[Viewpoint] One alliance, two viewsIn the middle of one of the largest and most advanced cities in the world is a bustling U.S. military base home to nearly 5,000 members of the United States Forces Korea (USFK). The closest comparison to be made is a military camp in Manhattan’s Central Park.
It is a fixture on Seoul’s landscape, an unmistakable blot on any Google image display. South Koreans want this valuable piece of real estate back.
And yet to most Seoulites it is a mystery as to what happens inside. What they know of USFK comes from a monthly stream of negative news stories: “Soldier rapes woman in Uijeongbu,” “GI assaults taxi driver,” “U.S. military accused of burying dangerous chemicals near Daegu.”
Inaccurate, skewed, but nonetheless decisive at creating a narrative in the minds of Koreans - Americans are reckless, and they don’t care about the best interests of Koreans.
As a company commander for two years in Seoul, I had the opportunity to spend every Friday afternoon giving my soldiers the USFK-mandated safety briefing before soldiers were released for the weekend: “You are all diplomats representing America,” “Don’t drink or participate in human trafficking,” “Respect the local culture.”
A side-by-side comparison with most other United States military bases would reveal that USFK has not only beaten the Department of Defense standard for behavior, but exceeded it.
The difference is Korea, where one event, one incident, is enough to capture Korean headlines, and leave an indelible impression upon Korean readers.
From the squad-level Friday briefings to rigorous community outreach programs, USFK has tried incredibly hard to promote a positive image among everyday Koreans. These efforts have made little impact because they are not being reported by the Korean media, and it is doubtful that they ever will be.
As most United States Army officers stationed in Korea know, the old respect us, but for the young and middle-aged, our relationship has become increasingly pragmatic - no sentiment for past sacrifices, and certainly no admiration.
Koreans don’t care how many goodwill events are hosted by USFK, how many classrooms American soldiers teach English in, or how many coal briquettes are handed out during the winter months.
Their focus has changed, and so too have their expectations - or to use military parlance, they are no longer concerned with tactical efforts, but instead, strategic ones.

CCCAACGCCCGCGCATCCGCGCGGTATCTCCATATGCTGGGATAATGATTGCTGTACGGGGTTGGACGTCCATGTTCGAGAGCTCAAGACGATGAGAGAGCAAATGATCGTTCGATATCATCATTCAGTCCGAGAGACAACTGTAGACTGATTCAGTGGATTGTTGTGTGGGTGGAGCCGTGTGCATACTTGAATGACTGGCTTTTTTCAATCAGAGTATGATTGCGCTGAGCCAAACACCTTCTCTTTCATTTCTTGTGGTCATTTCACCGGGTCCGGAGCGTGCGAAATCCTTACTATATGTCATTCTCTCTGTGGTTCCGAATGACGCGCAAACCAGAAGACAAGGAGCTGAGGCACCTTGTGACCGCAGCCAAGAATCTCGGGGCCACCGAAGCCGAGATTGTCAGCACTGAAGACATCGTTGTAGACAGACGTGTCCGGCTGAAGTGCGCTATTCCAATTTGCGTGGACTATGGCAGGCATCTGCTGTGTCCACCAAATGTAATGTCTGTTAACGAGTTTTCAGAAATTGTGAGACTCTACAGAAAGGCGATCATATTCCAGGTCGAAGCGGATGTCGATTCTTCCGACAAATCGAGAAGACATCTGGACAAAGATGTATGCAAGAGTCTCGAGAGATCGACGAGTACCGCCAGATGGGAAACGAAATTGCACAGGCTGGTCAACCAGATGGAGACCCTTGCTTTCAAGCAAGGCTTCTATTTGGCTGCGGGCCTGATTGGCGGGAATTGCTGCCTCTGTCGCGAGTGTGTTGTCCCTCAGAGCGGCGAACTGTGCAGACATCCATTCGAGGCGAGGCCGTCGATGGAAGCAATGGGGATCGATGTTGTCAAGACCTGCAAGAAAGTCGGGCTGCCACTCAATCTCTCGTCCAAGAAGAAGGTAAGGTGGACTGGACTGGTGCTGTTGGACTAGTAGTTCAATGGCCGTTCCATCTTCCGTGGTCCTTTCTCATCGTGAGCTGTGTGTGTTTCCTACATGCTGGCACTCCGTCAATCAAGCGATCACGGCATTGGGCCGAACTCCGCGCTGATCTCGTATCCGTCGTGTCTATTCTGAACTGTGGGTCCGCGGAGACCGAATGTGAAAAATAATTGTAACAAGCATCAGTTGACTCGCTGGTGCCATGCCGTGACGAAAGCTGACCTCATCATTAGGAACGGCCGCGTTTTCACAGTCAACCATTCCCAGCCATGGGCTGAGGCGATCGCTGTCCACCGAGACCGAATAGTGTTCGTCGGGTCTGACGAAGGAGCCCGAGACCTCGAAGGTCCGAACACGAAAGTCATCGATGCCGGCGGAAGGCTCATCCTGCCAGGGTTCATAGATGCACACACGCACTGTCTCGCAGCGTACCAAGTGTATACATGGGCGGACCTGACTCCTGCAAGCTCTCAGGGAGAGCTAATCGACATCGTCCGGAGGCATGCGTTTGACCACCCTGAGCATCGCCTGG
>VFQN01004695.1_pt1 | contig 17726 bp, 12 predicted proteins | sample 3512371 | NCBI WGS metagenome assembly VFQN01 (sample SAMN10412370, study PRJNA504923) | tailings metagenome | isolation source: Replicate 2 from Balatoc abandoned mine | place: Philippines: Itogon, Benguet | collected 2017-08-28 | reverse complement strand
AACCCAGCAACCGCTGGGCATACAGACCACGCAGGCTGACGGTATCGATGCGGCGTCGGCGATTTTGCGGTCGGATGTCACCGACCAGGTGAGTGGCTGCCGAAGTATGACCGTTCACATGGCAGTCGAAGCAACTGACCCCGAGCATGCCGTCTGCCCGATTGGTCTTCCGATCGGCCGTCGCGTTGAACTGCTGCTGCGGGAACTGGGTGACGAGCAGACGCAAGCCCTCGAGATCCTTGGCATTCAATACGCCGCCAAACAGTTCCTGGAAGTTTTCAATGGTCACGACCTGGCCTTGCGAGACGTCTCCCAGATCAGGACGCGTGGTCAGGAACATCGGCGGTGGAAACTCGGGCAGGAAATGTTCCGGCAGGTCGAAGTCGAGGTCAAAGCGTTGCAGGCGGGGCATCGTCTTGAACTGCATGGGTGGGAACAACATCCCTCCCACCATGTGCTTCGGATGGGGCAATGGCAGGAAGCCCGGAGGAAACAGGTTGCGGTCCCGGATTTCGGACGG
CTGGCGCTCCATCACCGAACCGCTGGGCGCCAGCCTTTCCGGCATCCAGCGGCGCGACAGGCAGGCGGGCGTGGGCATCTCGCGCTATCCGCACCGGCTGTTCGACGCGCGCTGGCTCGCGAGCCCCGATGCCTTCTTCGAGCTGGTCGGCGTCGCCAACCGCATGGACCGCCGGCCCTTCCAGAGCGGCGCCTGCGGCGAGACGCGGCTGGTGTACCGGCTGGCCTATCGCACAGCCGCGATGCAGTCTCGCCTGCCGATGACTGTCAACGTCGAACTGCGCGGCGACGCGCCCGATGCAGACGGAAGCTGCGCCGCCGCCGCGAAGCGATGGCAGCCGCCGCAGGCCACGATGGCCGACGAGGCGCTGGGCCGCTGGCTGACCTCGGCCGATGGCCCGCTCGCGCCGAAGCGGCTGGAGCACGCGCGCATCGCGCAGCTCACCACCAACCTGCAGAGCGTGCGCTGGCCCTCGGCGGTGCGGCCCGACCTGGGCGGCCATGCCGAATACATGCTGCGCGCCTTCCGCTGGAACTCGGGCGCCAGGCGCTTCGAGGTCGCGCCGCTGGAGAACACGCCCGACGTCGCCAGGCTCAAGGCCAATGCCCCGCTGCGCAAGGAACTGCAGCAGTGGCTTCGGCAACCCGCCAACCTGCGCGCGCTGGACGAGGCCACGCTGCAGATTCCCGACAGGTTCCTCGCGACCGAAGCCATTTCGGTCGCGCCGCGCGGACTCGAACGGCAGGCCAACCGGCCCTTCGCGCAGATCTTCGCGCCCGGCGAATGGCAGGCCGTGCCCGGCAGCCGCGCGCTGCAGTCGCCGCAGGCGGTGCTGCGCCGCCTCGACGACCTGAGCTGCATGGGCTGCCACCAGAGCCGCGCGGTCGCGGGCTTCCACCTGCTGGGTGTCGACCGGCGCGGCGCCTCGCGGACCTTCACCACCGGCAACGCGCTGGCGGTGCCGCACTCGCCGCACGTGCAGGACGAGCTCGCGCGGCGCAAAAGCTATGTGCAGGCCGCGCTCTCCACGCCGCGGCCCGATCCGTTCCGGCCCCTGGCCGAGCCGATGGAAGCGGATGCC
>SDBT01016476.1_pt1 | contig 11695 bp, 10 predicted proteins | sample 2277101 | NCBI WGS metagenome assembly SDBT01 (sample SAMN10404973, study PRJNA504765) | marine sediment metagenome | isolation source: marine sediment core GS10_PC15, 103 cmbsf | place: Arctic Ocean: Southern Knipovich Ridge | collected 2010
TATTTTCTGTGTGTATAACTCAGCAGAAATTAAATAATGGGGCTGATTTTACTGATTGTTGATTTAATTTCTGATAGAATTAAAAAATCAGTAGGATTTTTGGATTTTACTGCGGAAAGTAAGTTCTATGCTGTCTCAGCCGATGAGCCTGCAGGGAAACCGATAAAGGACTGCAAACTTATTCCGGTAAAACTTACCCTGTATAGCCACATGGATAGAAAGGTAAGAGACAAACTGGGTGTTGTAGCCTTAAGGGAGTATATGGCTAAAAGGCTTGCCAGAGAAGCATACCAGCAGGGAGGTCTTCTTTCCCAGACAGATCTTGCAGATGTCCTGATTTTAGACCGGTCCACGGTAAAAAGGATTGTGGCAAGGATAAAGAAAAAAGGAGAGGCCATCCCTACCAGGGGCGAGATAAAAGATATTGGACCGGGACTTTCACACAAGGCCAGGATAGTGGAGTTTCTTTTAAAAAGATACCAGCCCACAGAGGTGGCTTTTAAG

The stationing of tactical nuclear weapons could potentially widen the divide that already exists between USFK and the Korean public and to a point that it may even cause irreparable harm to an already precarious security construct.
Policy makers need to keep in mind the events of 2002 when a United States Army tracked vehicle killed two young schoolgirls walking on the side of the road.
That event, and the subsequent USFK public relation snafus, resulted in the election of a president who was much less friendly to U.S. interests than his predecessor.
As a democratic and economically prosperous country, Korea will become increasingly less tolerant of Washington’s belligerence and disregard for the public opinion of everyday Koreans, especially with regard to the stationing of tactical nuclear weapons on Korean soil.
If this does not alarm Washington, then certainly the joint humanitarian maritime exercises between Korea and China, and recent overtures to China for closer military ties, should give pause to those who continue to make Korea-U.S. policy decisions in the shadow of the Korean War’s memory, and take for granted the existing alliance.
USFK is trying hard, and arguably doing the best it can, but unless policy makers in Washington take a closer look at the changing dynamics of Korea it will continue to make decisions that only make Koreans think a little harder about the true advantages of the existing alliance.
Sooner or later, they may even consider an alliance that is more beneficial to their long-term interests.
*The author, who previously served as a company commander for two years at United States Army Garrison-Yongsan in Seoul, is pursuing a Masters in International Peace and Security at Korea University Graduate School of International Studies.
By Brendan James Balestrieri
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